So. Bees. They pollinate things and…pollinate things.
(heh. Thanks Becca!!)
And they are very much an important part of the agricultural process. And populations of bees HAVE been declining. But it’s probably not due to cell phones. Or, if it is, people have yet to substantially prove it. In fact, bee populations have been declining since WWII, and the colony collapse disorder of which we have heard so much, seems to be a new challenge in a generally challenging environment.
So what IS Colony Collapse Disorder? According to a FABULOUS tutorial by entomologist Reed Johnson (it’s free! You can get access to it here), colony collapse disorder dates back to around 2006, when this guy David Hackenburg took 400 bee colonies to Florida. Here you might say “WHOA THAT’S A LOT OF BEES”, and indeed it really it. What this guy is doing is a mass pollination outfit, which is apparently pretty common. Since many major agricultural outfits don’t want to take the trouble of keeping their own bees, they hire guys like Hackenburg, who raise HUGE numbers of bees (in what is called an apiary) and then truck them around the country to various farms, have the bees get busy, and then bring them somewhere else. This allows the farmers to get the pollination they need at the right time of year, and the bees follow the pollination crop times, trucking from farm to farm (the trucking seems awfully stressful to me, so I figure if they can make it through that, then I think cell phones might be, at most, a minor annoyance).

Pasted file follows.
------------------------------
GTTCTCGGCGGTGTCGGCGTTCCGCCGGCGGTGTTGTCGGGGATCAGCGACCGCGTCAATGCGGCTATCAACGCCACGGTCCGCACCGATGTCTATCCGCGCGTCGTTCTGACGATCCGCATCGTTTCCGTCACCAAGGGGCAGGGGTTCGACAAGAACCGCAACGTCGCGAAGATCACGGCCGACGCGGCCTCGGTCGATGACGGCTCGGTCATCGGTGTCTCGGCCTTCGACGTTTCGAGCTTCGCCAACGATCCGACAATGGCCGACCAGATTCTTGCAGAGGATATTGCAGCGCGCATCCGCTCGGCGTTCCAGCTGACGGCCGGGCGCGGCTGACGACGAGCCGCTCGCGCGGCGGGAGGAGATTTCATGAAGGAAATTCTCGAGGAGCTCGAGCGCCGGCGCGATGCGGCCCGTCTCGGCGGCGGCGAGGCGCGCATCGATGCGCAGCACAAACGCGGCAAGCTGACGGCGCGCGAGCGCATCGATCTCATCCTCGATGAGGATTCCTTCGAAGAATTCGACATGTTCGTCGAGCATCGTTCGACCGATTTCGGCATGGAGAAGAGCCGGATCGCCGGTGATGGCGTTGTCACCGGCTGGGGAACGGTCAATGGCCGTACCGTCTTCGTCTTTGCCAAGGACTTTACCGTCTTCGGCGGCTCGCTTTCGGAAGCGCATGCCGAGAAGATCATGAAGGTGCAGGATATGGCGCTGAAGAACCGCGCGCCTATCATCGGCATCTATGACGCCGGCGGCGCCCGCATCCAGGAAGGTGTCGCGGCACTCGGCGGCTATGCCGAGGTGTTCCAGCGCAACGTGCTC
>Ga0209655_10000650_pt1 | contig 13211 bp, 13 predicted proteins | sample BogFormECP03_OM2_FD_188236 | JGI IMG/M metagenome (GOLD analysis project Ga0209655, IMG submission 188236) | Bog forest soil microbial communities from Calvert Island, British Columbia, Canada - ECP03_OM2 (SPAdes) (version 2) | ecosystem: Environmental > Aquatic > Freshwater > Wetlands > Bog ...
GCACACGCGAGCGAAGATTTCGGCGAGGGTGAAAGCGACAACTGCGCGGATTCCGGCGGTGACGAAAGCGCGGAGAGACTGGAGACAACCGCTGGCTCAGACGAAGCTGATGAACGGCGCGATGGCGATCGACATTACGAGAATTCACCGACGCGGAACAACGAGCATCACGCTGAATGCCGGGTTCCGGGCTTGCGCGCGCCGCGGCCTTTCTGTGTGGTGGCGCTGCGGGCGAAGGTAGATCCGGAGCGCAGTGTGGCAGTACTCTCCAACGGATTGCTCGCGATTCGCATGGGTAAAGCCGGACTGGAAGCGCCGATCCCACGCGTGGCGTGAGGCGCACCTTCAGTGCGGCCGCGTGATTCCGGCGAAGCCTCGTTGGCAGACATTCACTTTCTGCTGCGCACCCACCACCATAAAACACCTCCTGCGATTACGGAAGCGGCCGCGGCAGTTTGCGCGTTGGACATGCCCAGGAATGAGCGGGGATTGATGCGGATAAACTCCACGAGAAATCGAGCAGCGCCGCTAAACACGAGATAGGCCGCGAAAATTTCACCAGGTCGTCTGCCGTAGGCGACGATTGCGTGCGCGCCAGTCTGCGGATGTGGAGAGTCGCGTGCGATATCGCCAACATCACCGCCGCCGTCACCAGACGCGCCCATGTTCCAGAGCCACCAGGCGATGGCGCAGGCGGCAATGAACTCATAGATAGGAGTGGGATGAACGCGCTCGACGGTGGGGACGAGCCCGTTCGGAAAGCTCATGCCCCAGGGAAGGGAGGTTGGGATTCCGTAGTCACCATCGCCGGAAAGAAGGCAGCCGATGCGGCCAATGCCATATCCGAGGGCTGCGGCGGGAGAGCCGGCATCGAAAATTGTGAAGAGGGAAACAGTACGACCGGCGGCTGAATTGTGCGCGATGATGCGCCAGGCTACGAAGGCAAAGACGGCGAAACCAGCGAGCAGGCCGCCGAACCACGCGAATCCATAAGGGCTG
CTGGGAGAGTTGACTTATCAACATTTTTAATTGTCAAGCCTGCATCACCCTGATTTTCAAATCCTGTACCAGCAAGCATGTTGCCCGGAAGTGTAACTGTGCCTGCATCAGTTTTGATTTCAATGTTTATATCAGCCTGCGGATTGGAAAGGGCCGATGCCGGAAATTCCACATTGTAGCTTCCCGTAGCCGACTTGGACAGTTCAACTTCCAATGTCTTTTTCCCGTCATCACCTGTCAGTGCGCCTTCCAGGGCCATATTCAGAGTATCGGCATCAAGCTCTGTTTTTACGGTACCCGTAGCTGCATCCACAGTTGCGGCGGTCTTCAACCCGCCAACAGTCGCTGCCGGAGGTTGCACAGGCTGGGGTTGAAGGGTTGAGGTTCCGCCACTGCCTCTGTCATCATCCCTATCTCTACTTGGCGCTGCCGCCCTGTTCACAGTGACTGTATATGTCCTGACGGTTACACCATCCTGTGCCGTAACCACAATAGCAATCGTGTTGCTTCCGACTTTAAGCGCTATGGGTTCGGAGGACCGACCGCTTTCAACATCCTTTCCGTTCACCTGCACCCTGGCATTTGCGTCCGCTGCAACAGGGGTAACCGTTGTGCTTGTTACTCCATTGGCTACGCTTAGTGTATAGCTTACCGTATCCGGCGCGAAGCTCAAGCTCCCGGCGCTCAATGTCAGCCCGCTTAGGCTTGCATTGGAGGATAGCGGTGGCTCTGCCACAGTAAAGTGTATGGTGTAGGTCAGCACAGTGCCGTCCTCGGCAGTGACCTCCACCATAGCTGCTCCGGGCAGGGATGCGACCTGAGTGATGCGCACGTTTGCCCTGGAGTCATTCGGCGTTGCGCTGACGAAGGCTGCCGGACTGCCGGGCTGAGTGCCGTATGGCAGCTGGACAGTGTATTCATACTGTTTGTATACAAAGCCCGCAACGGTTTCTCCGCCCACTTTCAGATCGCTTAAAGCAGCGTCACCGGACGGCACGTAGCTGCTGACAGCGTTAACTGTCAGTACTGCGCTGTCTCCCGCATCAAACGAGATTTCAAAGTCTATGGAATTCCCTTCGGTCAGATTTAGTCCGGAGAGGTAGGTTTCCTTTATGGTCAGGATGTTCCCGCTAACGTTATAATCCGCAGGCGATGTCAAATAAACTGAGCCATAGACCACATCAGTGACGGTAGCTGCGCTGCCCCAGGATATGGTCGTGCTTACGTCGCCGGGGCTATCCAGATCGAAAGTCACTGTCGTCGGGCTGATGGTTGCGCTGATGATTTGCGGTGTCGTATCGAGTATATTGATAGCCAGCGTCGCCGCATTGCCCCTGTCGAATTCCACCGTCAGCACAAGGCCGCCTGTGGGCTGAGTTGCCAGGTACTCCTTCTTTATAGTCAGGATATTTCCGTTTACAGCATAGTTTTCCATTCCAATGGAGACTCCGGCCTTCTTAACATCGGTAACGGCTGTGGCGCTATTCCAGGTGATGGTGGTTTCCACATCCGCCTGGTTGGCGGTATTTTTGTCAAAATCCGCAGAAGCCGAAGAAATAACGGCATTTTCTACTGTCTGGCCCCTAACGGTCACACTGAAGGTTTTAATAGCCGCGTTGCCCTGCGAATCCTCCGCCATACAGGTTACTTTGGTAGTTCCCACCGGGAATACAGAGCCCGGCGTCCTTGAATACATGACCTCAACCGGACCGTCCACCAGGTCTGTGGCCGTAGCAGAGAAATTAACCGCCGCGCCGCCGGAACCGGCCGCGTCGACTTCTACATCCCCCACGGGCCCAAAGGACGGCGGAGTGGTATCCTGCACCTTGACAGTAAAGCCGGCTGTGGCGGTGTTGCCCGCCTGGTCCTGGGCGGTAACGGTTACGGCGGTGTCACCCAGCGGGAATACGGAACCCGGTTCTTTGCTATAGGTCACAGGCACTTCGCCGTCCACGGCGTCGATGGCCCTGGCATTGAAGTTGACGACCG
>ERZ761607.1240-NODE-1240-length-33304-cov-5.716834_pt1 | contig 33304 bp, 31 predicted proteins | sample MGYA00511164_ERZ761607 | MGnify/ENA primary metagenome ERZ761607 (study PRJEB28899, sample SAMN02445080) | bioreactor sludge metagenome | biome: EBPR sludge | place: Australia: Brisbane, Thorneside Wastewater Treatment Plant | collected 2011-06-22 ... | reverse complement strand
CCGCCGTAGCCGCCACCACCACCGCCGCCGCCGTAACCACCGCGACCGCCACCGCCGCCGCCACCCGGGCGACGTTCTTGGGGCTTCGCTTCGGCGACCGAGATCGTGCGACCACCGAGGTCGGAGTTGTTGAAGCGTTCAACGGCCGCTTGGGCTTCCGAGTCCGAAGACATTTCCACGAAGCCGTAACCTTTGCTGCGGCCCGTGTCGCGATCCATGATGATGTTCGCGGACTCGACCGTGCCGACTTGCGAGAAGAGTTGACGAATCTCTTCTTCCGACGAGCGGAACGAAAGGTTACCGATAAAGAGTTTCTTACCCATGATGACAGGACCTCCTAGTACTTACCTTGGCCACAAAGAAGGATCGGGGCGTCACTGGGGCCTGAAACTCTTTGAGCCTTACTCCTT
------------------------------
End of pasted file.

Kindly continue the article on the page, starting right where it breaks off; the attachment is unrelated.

So Hackenburg took his bees to Florida in 2006, and left. When he came back, the bees were GONE. Not dead. GONE, leaving their baby bees and the queen behind them. No dead bees around, so not pesticides. Soon other bee farmers noticed a similar problem, which they called colony collapse disorder. The causes are still unknown, but the MOST LIKELY ones are: new diseases, pesticides, possible immune suppression in the bees related to things like bee management practices, and possible changes in the bee diet.